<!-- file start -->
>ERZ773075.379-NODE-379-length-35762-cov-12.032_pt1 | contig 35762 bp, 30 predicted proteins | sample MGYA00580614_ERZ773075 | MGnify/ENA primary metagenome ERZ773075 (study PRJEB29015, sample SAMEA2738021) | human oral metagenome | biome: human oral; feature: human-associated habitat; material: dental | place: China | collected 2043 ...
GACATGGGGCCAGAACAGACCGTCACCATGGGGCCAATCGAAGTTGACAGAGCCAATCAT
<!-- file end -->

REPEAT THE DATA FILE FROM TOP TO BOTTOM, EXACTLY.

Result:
>ERZ773075.379-NODE-379-length-35762-cov-12.032_pt1 | contig 35762 bp, 30 predicted proteins | sample MGYA00580614_ERZ773075 | MGnify/ENA primary metagenome ERZ773075 (study PRJEB29015, sample SAMEA2738021) | human oral metagenome | biome: human oral; feature: human-associated habitat; material: dental | place: China | collected 2043 ...
GACATGGGGCCAGAACAGACCGTCACCATGGGGCCAATCGAAGTTGACAGAGCCAATCAT